Windows 7 Tutorial

Windows 7 Tutorial

Welcome to our Windows 7 Tutorial! This website is devoted to Microsoft' latest consumer operating system, Windows 7. Our free Windows 7 tutorials start at the beginner level, with basic tasks like manage desktop and icons, customizing the taskbar, etc. Gradually, more advanced tutorials will be added. Windows 7 builds on the foundation laid down by its predecessor, Windows Vista, and brings a lot of innovation to the platform. Coming to Windows 7 from Windows Vista will be a very easy upgrade, seamless for the most part, but Windows XP users will delight in all the new features added since 2001 (when XP was released), in hands down the best version of Windows ever created. Enjoy your new version of Windows, our tutorials will help you get up to speed in no time.

Windows 7 Editions

While a later tutorial will delve in depth at each of the Windows 7 editions (not "versions", since Windows 7 itself is a version of Windows) - unless otherwise indicated, our tutorials apply to all versions of Windows 7. The versions are the following, and our free Windows 7 tutorials for beginners and advanced users alike will cover the features of each edition of Microsoft's latest operating system:

  • Windows 7 Starter Edition — This entry-level edition of Windows 7 is not so common, but will be found in lower-power computers like netbooks. It essentially a stripped down version of other editions, especially when it comes to visual experience (Aero, fancy graphics and hardware acceleration).
  • Windows 7 Home Basic Edition — This edition of Windows 7 is only available in some countries, at a price below the "standard" editions available, for example, in the US.
  • Windows 7 Home Premium Edition — The "Home Premium" edition will likely be the most popular with consumer: it is the logical upgrade path for Windows Vista Home Premium users, and those using Windows XP Home Edition - most likely the version / edition used by beginners in Windows 7 (with "Windows Anytime Upgrades", you can even upgrade through the web your edition of Windows 7 from Home Premium (for example) to Windows 7 Professional or even Windows 7 Ultimate Edition, as you'll learn in a later tutorial - Windows Help documents the process thoroughly, and so will we).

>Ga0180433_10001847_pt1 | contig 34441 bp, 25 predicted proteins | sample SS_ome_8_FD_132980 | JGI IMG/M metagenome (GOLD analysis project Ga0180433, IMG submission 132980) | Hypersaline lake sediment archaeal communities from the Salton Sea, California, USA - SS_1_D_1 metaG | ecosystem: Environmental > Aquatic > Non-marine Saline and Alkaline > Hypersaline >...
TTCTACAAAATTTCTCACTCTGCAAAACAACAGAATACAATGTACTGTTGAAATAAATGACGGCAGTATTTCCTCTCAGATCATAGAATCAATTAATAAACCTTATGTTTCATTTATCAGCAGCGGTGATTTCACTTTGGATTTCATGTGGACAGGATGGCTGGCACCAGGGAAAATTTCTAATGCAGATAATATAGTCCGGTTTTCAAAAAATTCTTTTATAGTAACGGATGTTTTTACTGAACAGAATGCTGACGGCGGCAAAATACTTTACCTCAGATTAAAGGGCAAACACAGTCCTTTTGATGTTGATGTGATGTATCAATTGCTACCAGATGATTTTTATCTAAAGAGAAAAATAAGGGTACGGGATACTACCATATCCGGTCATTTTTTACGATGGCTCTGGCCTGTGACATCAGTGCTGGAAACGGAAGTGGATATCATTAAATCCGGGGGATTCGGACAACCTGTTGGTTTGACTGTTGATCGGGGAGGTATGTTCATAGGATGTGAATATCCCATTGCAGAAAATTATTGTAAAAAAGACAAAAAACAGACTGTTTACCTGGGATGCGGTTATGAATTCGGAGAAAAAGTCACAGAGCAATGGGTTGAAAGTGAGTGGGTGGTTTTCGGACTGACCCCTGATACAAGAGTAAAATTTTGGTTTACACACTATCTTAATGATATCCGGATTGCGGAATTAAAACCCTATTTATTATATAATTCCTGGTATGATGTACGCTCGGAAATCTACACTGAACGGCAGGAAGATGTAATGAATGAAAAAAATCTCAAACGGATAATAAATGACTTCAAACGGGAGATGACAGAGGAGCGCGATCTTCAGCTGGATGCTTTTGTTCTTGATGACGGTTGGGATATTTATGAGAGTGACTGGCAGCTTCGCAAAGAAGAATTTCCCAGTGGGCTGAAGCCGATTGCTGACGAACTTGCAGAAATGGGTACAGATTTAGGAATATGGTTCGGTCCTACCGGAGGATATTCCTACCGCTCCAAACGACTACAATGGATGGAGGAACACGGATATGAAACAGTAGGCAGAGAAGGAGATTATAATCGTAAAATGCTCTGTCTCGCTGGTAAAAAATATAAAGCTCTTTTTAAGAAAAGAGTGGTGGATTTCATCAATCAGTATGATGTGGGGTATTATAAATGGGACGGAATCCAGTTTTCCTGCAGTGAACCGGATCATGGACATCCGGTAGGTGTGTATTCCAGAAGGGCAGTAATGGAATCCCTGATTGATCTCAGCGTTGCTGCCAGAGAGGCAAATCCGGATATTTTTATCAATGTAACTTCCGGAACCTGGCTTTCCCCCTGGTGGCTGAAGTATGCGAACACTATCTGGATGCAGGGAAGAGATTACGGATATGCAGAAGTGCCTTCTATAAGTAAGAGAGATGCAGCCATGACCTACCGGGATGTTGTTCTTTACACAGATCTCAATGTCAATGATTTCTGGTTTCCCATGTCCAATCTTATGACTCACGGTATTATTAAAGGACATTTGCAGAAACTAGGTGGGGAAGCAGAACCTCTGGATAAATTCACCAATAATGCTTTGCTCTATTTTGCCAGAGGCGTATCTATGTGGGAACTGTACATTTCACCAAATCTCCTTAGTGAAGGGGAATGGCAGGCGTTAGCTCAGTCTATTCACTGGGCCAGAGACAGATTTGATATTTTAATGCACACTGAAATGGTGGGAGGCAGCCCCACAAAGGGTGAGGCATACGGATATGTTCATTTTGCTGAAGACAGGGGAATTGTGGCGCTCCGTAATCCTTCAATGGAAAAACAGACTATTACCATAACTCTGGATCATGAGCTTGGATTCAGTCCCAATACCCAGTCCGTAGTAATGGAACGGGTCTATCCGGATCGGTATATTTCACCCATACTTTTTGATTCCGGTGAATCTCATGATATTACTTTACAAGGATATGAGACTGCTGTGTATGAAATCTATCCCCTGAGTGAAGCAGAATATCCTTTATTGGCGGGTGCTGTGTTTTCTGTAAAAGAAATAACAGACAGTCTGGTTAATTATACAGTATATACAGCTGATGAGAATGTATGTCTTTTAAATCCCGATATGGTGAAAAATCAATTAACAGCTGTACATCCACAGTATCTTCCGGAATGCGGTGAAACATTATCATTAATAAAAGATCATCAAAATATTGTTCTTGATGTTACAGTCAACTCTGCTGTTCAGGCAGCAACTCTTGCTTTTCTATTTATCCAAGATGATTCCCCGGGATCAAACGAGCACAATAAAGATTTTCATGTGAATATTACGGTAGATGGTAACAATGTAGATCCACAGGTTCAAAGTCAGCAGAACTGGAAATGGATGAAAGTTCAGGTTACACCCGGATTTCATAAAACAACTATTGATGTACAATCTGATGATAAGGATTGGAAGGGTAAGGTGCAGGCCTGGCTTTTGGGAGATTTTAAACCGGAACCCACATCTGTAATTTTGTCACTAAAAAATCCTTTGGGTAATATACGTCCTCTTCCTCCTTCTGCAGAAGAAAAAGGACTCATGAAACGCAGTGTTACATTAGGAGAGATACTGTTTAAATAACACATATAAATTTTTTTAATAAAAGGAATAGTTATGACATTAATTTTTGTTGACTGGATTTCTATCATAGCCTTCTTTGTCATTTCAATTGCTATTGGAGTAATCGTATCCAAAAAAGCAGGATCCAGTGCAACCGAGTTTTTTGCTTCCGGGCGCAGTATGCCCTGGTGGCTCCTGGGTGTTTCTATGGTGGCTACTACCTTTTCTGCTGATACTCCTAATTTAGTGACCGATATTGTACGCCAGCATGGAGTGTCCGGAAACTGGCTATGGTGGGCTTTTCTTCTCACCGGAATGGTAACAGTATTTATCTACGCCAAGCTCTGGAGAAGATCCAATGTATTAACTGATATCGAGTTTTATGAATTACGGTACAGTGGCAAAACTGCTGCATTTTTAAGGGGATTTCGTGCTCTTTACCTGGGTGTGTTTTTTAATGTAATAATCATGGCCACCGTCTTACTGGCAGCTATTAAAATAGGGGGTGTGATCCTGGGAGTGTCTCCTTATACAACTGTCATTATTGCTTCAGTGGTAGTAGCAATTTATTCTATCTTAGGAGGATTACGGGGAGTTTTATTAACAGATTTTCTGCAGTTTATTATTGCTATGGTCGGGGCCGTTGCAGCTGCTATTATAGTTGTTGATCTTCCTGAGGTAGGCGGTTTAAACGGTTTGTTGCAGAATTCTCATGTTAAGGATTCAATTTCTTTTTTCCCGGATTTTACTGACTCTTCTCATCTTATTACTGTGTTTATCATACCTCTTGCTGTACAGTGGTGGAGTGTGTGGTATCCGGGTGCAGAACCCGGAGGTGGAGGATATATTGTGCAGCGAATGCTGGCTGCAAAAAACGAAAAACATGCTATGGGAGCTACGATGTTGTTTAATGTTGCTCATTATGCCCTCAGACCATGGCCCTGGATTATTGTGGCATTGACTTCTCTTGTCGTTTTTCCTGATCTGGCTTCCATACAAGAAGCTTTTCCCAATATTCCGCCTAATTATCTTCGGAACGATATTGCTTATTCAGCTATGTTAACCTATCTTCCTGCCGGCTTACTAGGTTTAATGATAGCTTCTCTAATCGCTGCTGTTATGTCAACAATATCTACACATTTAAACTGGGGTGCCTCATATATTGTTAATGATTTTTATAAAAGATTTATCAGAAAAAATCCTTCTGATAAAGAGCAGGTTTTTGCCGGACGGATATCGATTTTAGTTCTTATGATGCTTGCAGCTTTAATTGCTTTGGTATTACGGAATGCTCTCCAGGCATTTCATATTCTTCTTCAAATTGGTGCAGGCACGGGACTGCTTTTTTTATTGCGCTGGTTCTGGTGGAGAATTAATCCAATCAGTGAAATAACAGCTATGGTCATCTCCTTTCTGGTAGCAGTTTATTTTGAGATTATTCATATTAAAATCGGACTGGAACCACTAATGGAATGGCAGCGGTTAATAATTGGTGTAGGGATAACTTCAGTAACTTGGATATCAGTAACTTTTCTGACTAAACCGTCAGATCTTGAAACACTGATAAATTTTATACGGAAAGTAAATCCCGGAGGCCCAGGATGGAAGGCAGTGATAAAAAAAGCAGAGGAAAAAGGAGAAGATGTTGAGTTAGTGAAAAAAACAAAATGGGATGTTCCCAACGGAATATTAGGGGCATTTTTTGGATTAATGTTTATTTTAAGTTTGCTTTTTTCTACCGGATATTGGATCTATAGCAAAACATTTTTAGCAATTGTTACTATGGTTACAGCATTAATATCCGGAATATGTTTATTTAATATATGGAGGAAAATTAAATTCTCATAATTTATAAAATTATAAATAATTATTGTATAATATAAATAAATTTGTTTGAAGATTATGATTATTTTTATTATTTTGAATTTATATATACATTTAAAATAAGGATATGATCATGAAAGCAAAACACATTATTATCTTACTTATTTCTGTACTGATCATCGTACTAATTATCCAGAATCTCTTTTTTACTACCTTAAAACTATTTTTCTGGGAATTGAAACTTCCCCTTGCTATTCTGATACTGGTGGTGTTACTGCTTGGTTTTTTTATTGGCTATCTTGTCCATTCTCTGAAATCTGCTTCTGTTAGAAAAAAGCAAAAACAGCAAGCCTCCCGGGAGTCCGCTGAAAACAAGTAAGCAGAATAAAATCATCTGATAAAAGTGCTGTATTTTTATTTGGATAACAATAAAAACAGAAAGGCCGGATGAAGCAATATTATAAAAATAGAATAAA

• Windows 7 Professional Edition — Users of Windows XP Pro and Windows Vista Business or Ultimate will find this the closest edition of Windows 7 to which to upgrade. Briefly, the only compelling feature (in our opinion) offered in Windows 7 Ultimate, but not in Windows 7 Professional, is the disk encryption, which can be achieved with third-party software (free in many cases).
  • Windows 7 Enterprise Edition — Without going into licensing details, Windows 7 Enterprise is Windows 7 Ultimate for large volume purchasers. Our free Windows 7 tutorials will mostly skip focusing on Windows 7 Enterprise, since its features are also included in Windows 7 Ultimate, a product sold to both end users and businesses - if you are reading Windows Help or our tutorials, and are using Windows 7 Enterprise, just keep in mind that you can assume for practical purposes that you are using Windows 7 Ultimate, and have all the bells and whistles Microsoft offers.
  • Windows 7 Ultimate Edition — The version of Windows 7 including everything Windows 7 has to offer in a single package - unlike Enterprise, the Ultimate edition is designed to be sold to consumers. And unlike Windows Vista Ultimate and Windows Vista Business (now Windows 7 Professional), the differences between Ultimate and Professional are nearly negligible.

Our Windows 7 tutorial for beginners and more advanced tutorials are mostly unaffected by the (slight) differences in editions of Windows 7, especially when it comes to basic, beginner-level tutorials.

Note: this is not a "Windows 2007 Tutorial": Windows 2007 actually doesn't exist - you have either our Word 2007 Tutorial, or this Windows 7 Tutorial: the final version of Windows 7 was actually released in all editions to the public in late 2009, not in 2007. There was some information out in 2007 about the next Windows, which was Windows 7. (At the time, the current version of Windows was Windows Vista, not Windows 2007.)

Full listing of our free Windows 7 tutorials

Here is the full listing of our Windows 7 tutorials, separated by category:

Page last updated on December 27, 2011
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